The CDC estimated that incidences of the disease occurring in the United States are far higher than what are actually reported.
As an example, it cited data from 2007, during which 849 acute cases of hepatitis C were reported nationwide. However, the CDC estimated that the number was far higher – in the range of 17,000 cases.
The California Department of Public Health supports the new recommendations and encourages baby boomers to talk to their doctors about getting tested for hepatitis C, said agency spokesman Ralph Montano.
Montano said the California Department of Public Health is currently working on a report summarizing data on reported cases of hepatitis C from 2007-2011.
Detailed information will be available in the viral hepatitis surveillance report for 2007-2011, which will be available for public distribution by the end of 2012, Montano said.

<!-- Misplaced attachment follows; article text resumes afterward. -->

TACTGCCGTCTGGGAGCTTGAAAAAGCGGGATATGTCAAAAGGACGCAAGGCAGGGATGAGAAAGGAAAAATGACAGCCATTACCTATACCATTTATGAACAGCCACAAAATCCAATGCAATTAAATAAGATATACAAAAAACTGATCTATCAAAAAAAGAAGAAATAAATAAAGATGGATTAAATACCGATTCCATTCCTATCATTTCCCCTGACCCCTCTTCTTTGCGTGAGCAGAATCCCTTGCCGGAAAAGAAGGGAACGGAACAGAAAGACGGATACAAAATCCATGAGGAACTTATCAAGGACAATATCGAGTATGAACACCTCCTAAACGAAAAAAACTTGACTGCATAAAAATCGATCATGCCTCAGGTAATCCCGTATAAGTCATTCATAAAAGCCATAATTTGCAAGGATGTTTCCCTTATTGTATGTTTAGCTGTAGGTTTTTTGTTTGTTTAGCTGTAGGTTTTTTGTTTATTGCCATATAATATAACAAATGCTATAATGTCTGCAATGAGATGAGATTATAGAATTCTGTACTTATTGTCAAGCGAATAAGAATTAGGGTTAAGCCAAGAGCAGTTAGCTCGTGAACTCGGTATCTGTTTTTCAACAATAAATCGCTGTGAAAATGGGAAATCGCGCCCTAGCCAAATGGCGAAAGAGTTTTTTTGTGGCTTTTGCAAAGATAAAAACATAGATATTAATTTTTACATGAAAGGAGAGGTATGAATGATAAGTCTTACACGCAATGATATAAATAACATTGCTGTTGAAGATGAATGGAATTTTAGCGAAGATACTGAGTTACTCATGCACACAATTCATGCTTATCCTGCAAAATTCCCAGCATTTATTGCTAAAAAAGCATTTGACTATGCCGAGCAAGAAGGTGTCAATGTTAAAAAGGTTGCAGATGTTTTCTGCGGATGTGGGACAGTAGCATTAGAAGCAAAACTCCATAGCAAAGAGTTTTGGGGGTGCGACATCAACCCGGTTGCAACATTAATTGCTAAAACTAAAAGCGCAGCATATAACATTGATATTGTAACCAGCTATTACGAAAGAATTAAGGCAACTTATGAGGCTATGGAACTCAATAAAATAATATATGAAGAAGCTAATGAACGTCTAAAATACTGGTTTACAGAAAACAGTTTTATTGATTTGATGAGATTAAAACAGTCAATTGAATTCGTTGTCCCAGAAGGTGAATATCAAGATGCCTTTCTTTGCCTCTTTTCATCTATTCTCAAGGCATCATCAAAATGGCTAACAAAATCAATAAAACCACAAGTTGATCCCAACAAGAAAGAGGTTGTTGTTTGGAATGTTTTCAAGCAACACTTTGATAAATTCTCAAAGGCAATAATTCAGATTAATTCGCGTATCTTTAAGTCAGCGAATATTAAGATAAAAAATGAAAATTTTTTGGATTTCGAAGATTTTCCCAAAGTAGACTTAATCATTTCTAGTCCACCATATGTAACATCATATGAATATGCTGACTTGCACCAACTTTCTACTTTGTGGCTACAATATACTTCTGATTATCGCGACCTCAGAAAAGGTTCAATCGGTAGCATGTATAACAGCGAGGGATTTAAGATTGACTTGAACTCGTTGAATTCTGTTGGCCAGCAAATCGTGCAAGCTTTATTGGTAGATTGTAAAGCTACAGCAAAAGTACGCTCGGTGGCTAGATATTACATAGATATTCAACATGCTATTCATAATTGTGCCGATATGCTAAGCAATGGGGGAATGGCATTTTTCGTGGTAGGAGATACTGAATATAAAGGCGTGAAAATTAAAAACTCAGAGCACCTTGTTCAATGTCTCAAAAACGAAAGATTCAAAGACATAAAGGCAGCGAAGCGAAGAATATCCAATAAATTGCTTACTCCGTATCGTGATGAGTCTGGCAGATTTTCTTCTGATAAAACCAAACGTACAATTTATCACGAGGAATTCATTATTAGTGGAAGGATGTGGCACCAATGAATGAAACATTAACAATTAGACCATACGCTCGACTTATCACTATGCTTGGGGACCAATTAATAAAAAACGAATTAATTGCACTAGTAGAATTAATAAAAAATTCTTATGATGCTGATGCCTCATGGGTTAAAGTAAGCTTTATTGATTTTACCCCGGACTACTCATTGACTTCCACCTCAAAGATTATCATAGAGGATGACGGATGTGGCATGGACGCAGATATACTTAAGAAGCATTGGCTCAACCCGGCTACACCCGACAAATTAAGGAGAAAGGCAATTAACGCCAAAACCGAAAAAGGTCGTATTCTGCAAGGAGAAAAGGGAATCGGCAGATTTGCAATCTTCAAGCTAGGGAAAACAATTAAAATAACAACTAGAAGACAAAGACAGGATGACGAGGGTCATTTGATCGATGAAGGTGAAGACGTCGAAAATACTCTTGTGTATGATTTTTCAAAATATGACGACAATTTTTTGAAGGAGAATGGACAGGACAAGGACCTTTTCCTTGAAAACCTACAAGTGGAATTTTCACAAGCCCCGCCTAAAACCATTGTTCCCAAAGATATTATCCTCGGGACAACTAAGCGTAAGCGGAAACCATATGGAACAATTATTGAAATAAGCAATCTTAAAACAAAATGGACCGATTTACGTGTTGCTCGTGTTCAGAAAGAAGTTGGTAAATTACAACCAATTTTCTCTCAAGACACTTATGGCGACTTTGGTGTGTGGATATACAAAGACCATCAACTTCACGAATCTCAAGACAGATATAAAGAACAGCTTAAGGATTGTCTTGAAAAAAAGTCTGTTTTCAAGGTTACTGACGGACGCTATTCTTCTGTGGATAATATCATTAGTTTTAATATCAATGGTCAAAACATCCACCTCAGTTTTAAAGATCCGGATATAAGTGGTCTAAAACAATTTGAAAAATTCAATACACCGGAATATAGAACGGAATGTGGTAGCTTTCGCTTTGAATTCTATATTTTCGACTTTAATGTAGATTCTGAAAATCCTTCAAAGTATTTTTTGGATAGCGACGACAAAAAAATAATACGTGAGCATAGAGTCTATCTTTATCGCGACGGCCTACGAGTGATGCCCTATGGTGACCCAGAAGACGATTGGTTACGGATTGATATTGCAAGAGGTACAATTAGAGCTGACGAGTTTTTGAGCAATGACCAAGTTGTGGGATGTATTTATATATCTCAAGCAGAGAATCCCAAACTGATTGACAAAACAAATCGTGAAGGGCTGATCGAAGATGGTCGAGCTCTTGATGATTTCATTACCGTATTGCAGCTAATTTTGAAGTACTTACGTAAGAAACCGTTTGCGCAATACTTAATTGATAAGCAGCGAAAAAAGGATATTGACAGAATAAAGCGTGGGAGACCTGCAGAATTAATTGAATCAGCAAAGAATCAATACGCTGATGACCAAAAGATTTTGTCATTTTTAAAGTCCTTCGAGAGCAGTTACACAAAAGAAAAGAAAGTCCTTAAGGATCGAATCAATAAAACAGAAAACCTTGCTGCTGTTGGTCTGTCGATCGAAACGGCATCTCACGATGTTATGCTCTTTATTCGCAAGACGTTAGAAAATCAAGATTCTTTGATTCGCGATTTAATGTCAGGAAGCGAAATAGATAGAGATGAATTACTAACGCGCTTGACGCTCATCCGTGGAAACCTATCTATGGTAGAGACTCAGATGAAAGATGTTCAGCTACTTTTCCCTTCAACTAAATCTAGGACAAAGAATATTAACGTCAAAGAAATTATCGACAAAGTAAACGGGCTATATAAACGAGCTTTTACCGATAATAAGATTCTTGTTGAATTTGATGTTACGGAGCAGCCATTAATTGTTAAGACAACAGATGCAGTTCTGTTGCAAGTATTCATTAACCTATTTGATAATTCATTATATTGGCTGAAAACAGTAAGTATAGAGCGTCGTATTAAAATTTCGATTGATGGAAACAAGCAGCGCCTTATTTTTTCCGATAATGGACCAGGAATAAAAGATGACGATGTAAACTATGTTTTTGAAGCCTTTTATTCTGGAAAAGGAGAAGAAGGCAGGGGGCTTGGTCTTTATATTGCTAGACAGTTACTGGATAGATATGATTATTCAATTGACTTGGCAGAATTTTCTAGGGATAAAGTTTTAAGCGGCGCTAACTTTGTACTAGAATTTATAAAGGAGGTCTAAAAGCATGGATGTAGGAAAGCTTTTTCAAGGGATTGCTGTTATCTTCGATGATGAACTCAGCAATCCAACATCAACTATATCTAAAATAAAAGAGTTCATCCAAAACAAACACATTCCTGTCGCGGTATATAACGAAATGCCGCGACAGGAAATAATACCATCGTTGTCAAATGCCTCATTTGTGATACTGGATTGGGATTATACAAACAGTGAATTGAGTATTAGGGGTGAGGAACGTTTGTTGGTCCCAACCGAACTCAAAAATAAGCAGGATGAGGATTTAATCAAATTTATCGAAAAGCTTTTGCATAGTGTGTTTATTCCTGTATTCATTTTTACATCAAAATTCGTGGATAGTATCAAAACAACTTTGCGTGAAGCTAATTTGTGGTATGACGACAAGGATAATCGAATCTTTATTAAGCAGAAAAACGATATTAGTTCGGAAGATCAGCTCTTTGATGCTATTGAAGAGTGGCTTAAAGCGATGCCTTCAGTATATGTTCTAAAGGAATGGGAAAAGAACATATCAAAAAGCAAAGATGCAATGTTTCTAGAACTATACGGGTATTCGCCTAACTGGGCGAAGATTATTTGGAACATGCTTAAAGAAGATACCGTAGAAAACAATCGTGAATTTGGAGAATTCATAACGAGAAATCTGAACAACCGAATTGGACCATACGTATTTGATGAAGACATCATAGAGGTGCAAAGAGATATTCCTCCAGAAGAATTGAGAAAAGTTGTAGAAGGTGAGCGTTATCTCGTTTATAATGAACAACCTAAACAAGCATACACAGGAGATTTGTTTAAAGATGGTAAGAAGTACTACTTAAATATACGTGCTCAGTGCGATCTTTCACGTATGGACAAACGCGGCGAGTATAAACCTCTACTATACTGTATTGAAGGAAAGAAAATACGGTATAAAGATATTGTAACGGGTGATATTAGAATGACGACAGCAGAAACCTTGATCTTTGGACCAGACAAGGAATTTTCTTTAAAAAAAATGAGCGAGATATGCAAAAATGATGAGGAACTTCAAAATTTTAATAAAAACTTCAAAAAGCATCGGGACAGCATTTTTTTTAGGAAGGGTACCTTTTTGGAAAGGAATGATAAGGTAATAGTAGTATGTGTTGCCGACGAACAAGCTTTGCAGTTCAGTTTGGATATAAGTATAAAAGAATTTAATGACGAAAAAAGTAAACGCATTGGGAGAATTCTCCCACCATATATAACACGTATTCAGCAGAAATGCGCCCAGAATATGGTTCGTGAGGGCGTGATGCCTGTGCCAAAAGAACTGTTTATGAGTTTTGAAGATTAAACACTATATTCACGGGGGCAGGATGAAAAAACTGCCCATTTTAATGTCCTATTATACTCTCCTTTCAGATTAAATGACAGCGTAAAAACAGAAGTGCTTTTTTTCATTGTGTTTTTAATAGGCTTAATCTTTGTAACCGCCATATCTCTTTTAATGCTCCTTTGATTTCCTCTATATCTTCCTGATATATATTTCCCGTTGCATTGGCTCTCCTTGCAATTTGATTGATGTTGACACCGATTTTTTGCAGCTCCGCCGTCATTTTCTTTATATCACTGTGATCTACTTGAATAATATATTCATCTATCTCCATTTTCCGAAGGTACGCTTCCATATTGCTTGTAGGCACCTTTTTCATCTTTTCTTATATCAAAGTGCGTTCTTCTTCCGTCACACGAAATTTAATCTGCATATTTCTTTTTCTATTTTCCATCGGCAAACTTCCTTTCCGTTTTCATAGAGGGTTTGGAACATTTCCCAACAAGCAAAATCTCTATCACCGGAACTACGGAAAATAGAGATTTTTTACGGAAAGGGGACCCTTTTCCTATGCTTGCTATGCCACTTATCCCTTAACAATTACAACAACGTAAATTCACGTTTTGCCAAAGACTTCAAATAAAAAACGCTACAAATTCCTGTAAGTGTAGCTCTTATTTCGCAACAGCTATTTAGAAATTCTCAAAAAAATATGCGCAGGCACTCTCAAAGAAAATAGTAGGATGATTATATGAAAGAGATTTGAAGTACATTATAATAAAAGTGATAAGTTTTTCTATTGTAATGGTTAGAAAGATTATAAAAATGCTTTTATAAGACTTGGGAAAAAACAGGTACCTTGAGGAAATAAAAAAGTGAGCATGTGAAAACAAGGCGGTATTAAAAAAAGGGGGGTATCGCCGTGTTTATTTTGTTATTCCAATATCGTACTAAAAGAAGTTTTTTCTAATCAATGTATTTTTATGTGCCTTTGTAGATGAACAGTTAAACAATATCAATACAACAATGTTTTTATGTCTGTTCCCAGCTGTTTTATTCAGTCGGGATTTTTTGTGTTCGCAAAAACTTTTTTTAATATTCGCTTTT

Data challenges for public health officials
Lake County Public Health Officer Dr. Karen Tait said CDC’s screening recommended is a good idea. Otherwise, she said cases can go undetected even if liver function tests are measured, because those tests can appear normal. “Damage to the liver can occur slowly and insidiously,” she said.
One of the challenges for public health has been having accurate data on how many Americans have hepatitis C, said Tait, who suggested that one of the additional benefits of having baby boomers tested could be having a more accurate picture of the nation’s active caseload.
Tait said it’s just as hard to get a handle on Lake County’s hepatitis C numbers. She said there were 112 chronic hepatitis C cases reported in Lake County in 2010, which reflects the cases of people who lived in Lake County at the time of initial diagnosis of their infection.